1.2 Solution processing and patterning by soft lithography
Solution-processing chalcogenide glass offers several advantages as a route toward realizing integrated waveguide devices. Processes like MIMIC in which waveguides are formed by casting the solution into patterned molds are purely additive and etch-free. This, combined with low processing temperatures (below 185°C), makes hybrid integration with optoelectronic components feasible. The flexibility and variety of applicable processes means that depositing and patterning films thicker than 2µm is relatively straightforward, which is important for mid-IR applications.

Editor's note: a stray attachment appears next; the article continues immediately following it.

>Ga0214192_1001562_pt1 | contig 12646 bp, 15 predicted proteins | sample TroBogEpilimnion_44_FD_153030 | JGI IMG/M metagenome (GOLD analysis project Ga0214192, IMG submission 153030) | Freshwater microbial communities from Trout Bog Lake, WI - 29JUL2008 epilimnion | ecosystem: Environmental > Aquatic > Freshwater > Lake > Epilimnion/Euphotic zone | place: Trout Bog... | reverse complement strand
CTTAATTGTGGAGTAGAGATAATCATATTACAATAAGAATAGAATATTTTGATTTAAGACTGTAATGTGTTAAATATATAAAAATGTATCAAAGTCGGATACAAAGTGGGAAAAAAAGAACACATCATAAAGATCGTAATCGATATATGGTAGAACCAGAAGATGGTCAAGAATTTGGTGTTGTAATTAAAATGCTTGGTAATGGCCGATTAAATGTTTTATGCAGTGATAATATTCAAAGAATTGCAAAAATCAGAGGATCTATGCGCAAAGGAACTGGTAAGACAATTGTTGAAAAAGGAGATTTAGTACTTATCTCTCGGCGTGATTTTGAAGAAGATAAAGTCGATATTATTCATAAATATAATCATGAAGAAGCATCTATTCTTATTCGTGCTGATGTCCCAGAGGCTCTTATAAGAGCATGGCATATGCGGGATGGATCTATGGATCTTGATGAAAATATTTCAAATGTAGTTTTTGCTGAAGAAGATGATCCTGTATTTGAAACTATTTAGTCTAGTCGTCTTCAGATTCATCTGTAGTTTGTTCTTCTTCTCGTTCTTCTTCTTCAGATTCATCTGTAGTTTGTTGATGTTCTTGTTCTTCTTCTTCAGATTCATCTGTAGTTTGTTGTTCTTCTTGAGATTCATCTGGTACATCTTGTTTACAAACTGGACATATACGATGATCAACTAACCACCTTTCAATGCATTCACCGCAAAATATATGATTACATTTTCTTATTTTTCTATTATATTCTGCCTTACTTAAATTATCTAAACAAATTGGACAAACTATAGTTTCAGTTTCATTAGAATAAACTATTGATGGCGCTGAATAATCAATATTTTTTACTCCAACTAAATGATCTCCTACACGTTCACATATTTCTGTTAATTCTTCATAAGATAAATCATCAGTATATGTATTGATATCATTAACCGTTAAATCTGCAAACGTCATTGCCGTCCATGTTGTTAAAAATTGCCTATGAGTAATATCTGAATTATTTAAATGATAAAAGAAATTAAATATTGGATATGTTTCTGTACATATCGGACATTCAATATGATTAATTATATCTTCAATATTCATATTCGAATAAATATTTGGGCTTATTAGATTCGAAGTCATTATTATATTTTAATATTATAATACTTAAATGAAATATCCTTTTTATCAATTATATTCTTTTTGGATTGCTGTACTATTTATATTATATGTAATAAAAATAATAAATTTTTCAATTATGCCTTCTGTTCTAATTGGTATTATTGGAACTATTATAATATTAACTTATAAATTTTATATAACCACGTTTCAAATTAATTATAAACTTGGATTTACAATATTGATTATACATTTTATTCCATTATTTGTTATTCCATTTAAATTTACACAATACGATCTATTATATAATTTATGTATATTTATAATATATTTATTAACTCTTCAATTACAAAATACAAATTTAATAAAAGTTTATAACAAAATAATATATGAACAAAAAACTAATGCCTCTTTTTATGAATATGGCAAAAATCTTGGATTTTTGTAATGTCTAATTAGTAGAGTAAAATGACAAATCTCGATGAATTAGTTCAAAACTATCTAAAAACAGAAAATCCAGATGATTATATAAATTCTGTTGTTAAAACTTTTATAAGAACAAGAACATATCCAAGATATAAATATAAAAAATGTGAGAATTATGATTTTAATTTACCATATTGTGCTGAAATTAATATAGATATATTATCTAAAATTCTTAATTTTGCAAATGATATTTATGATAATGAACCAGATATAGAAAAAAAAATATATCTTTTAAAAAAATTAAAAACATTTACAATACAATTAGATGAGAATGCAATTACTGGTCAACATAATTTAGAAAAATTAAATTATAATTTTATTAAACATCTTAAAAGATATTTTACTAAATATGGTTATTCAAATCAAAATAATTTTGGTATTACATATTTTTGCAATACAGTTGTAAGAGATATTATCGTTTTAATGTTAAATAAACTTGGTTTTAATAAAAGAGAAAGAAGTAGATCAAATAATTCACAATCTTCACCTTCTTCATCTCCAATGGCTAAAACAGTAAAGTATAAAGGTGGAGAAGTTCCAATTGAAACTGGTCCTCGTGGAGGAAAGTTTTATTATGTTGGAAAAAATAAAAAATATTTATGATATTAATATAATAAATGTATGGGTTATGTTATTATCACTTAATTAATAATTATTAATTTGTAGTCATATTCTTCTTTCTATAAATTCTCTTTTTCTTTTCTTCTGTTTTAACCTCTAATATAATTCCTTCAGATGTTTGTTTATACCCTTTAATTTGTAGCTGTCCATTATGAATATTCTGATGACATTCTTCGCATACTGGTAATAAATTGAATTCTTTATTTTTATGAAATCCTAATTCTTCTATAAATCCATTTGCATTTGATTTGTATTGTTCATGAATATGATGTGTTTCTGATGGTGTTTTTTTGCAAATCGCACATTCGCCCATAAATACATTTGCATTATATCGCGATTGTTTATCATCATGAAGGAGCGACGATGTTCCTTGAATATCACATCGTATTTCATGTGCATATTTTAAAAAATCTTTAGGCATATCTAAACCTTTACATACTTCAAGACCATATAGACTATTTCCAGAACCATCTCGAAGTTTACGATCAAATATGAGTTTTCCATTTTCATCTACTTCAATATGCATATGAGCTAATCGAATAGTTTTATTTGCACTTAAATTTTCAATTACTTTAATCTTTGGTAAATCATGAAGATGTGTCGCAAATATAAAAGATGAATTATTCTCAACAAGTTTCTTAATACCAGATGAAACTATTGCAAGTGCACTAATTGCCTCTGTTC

In general, As2S3 can be made into a liquid solution by dissolving bulk glass pieces in propylamine or other appropriate solvent at a concentration of approximately 2g/10mL . Other chalcogenide glass types, such as Ge23Sb7S70, can also be processed into a solution in this manner , providing numerous choices for selecting a material with the desired properties. In solution form, the material can be deposited onto substrates or existing optoelectronic structures by a variety of methods, including spin-coating, ink-jet printing, drop casting, or mold-casting. For instance, drop-casting is used to apply an As2S3 film on top of a distributed feedback (DFB) grating on a QCL , which allows the QCL to be tuned by photo-modifying the refractive index of the As2S3.